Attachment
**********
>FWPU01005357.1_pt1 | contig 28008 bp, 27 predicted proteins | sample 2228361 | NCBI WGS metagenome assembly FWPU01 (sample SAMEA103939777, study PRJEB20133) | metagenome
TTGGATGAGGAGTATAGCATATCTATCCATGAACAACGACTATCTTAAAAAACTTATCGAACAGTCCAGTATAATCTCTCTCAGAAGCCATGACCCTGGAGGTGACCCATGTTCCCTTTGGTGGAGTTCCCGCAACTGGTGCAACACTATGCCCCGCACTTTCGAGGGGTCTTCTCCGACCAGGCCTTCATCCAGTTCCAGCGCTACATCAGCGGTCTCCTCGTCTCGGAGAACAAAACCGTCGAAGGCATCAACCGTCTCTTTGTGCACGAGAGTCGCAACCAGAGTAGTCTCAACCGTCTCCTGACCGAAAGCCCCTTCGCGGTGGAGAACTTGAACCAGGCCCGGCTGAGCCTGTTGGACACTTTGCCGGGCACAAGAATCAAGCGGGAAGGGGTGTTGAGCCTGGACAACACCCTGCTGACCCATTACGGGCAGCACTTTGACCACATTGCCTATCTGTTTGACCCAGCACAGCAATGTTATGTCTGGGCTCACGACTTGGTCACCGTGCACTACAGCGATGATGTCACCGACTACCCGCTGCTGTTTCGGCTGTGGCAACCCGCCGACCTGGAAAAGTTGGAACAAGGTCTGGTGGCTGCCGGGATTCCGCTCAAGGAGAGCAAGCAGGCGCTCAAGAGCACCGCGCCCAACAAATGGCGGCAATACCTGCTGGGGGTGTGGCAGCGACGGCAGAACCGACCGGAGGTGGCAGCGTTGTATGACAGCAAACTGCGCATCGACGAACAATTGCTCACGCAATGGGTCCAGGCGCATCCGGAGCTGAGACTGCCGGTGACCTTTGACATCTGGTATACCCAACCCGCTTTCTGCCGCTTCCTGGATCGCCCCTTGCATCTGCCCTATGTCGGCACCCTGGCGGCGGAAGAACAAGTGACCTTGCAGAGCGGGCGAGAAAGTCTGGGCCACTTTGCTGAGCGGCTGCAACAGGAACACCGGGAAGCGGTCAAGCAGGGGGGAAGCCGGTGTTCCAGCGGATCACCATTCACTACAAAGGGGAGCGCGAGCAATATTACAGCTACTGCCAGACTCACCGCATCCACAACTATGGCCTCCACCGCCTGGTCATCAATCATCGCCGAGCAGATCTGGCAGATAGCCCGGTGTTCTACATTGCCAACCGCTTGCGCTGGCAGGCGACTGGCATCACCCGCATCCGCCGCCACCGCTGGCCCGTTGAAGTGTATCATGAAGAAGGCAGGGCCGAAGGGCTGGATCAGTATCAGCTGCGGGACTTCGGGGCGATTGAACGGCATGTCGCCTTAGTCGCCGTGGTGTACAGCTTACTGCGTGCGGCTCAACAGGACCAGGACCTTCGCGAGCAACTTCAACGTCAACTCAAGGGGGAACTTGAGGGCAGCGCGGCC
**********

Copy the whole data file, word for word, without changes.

>FWPU01005357.1_pt1 | contig 28008 bp, 27 predicted proteins | sample 2228361 | NCBI WGS metagenome assembly FWPU01 (sample SAMEA103939777, study PRJEB20133) | metagenome
TTGGATGAGGAGTATAGCATATCTATCCATGAACAACGACTATCTTAAAAAACTTATCGAACAGTCCAGTATAATCTCTCTCAGAAGCCATGACCCTGGAGGTGACCCATGTTCCCTTTGGTGGAGTTCCCGCAACTGGTGCAACACTATGCCCCGCACTTTCGAGGGGTCTTCTCCGACCAGGCCTTCATCCAGTTCCAGCGCTACATCAGCGGTCTCCTCGTCTCGGAGAACAAAACCGTCGAAGGCATCAACCGTCTCTTTGTGCACGAGAGTCGCAACCAGAGTAGTCTCAACCGTCTCCTGACCGAAAGCCCCTTCGCGGTGGAGAACTTGAACCAGGCCCGGCTGAGCCTGTTGGACACTTTGCCGGGCACAAGAATCAAGCGGGAAGGGGTGTTGAGCCTGGACAACACCCTGCTGACCCATTACGGGCAGCACTTTGACCACATTGCCTATCTGTTTGACCCAGCACAGCAATGTTATGTCTGGGCTCACGACTTGGTCACCGTGCACTACAGCGATGATGTCACCGACTACCCGCTGCTGTTTCGGCTGTGGCAACCCGCCGACCTGGAAAAGTTGGAACAAGGTCTGGTGGCTGCCGGGATTCCGCTCAAGGAGAGCAAGCAGGCGCTCAAGAGCACCGCGCCCAACAAATGGCGGCAATACCTGCTGGGGGTGTGGCAGCGACGGCAGAACCGACCGGAGGTGGCAGCGTTGTATGACAGCAAACTGCGCATCGACGAACAATTGCTCACGCAATGGGTCCAGGCGCATCCGGAGCTGAGACTGCCGGTGACCTTTGACATCTGGTATACCCAACCCGCTTTCTGCCGCTTCCTGGATCGCCCCTTGCATCTGCCCTATGTCGGCACCCTGGCGGCGGAAGAACAAGTGACCTTGCAGAGCGGGCGAGAAAGTCTGGGCCACTTTGCTGAGCGGCTGCAACAGGAACACCGGGAAGCGGTCAAGCAGGGGGGAAGCCGGTGTTCCAGCGGATCACCATTCACTACAAAGGGGAGCGCGAGCAATATTACAGCTACTGCCAGACTCACCGCATCCACAACTATGGCCTCCACCGCCTGGTCATCAATCATCGCCGAGCAGATCTGGCAGATAGCCCGGTGTTCTACATTGCCAACCGCTTGCGCTGGCAGGCGACTGGCATCACCCGCATCCGCCGCCACCGCTGGCCCGTTGAAGTGTATCATGAAGAAGGCAGGGCCGAAGGGCTGGATCAGTATCAGCTGCGGGACTTCGGGGCGATTGAACGGCATGTCGCCTTAGTCGCCGTGGTGTACAGCTTACTGCGTGCGGCTCAACAGGACCAGGACCTTCGCGAGCAACTTCAACGTCAACTCAAGGGGGAACTTGAGGGCAGCGCGGCC